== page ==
I've read the book, and the essays are well-written, but they're not particularly novel. Maybe the book isn't particularly meant for people with eating disorders- I don't know. But I didn't walk away with a better understanding of eating disorders. And despite all of my reading and researching (which borders on the compulsive at times- shocker, I know), I don't know everything.

It was the same stereotypes (parents, control, society), just dressed in new clothes.

*I have conflicting thoughts on the "about control" part, but that's fodder for another post.

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Cammy said...

I had mixed feelings about the book as well. I was looking forward to it (pre-ordered it on Amazon), but ultimately felt a little let down. I found it slightly triggering and, like you said, less progressive and diverse than I thought it would be. No doubt the people show great strength in sharing their stories, and the writing is excellent, but I do wish that some more examples of post-recovery life had been included, partial recovery or just achieving subclinical status seemed to be the climax for a lot of the authors. That is an issue that's important to address, but I think showing a wider spectrum of outcomes would have made the book more well-rounded.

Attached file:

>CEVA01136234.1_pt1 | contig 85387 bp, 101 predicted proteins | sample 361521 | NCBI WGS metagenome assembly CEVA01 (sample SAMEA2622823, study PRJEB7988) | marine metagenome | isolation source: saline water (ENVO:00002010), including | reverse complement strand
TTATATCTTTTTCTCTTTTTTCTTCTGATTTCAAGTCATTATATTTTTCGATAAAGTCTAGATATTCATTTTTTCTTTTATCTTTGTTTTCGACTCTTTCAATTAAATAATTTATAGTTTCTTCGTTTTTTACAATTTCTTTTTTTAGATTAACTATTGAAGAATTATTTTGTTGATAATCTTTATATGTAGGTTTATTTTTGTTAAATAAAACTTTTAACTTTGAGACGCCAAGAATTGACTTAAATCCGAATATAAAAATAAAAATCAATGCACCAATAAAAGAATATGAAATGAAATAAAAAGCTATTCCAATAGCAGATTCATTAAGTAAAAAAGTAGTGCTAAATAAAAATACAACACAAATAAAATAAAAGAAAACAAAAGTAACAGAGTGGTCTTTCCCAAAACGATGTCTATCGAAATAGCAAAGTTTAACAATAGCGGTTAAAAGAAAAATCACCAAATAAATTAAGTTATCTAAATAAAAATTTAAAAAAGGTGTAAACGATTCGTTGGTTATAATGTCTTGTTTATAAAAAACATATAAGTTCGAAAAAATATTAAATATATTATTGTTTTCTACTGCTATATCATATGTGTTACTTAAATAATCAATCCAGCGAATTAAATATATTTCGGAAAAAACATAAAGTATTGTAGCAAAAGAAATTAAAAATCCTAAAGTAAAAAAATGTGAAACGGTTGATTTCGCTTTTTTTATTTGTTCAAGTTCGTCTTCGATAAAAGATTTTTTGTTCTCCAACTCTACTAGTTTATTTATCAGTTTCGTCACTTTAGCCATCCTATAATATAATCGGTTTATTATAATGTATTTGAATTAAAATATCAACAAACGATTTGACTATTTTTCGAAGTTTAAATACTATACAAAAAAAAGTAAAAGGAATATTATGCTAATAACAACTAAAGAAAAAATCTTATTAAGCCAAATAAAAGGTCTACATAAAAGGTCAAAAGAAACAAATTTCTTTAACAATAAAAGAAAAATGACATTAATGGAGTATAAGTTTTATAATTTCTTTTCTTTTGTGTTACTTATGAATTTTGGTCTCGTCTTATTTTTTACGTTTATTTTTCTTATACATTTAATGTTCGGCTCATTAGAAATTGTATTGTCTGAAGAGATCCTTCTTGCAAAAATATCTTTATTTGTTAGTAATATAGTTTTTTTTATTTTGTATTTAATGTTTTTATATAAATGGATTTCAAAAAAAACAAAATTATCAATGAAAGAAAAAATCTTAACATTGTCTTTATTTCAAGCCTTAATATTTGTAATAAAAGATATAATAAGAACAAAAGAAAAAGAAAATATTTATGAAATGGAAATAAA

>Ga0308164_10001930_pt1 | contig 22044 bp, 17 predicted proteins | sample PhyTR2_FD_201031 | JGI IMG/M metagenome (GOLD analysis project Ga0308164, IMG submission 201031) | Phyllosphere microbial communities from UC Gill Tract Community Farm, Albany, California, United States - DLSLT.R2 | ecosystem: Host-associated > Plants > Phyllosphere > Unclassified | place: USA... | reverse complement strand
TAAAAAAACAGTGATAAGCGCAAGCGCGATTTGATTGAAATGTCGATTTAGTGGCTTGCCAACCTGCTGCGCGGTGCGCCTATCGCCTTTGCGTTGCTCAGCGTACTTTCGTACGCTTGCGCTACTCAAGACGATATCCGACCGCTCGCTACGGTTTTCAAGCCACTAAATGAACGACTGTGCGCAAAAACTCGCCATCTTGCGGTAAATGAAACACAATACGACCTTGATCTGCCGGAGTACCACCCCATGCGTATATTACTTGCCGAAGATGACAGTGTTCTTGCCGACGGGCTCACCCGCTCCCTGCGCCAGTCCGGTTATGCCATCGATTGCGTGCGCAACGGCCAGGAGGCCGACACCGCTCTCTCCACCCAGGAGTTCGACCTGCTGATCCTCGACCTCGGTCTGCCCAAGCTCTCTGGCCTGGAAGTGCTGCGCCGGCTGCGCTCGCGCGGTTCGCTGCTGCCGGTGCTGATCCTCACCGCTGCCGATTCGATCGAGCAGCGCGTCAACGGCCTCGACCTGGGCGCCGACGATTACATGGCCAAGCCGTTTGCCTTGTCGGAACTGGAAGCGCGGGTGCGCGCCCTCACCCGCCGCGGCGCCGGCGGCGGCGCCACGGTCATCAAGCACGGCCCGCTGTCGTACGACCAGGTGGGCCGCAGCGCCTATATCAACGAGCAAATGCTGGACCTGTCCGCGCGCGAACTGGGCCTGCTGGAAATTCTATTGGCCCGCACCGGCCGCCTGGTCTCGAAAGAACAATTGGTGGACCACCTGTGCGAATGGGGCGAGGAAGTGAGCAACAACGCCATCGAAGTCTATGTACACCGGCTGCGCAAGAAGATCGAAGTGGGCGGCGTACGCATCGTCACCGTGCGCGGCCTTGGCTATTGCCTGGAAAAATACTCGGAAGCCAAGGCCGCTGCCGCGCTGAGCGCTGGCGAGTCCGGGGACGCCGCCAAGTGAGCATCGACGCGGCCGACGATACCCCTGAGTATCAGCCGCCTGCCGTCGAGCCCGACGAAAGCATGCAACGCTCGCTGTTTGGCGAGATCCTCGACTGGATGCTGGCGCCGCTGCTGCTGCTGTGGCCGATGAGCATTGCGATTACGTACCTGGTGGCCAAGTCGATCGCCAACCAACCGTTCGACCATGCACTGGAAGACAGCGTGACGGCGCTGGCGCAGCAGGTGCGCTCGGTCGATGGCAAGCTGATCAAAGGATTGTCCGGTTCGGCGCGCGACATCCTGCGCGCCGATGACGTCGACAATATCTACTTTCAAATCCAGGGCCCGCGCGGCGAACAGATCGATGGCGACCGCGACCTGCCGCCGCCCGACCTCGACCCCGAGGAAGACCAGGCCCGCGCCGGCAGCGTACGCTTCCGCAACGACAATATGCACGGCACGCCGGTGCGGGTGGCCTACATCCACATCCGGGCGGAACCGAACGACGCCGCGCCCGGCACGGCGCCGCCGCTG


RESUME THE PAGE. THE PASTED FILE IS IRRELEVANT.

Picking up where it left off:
Anonymous said...

"my reading and researching (which borders on the compulsive at times- shocker, I know)"


Seems that part of the problem is people like Taylor don't really get how genes work. It more complicated than we used to think and many people gave up on learning about them after drawing little blue eye/brown eye charts in junior high.

Researchers, including your homeboy, don't think there's an AN gene. The bottom right of this page links to a nice powerpoint presentation. The 8th slide says quite directly that's not likely to be the case.